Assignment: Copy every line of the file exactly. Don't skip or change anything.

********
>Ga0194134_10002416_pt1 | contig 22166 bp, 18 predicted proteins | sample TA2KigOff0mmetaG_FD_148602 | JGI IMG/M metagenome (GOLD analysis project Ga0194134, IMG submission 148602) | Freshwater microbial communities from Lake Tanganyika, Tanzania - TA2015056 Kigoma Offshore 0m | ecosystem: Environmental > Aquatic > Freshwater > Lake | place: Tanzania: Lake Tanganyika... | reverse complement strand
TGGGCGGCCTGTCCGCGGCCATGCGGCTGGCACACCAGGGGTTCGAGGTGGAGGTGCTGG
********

>Ga0194134_10002416_pt1 | contig 22166 bp, 18 predicted proteins | sample TA2KigOff0mmetaG_FD_148602 | JGI IMG/M metagenome (GOLD analysis project Ga0194134, IMG submission 148602) | Freshwater microbial communities from Lake Tanganyika, Tanzania - TA2015056 Kigoma Offshore 0m | ecosystem: Environmental > Aquatic > Freshwater > Lake | place: Tanzania: Lake Tanganyika... | reverse complement strand
TGGGCGGCCTGTCCGCGGCCATGCGGCTGGCACACCAGGGGTTCGAGGTGGAGGTGCTGG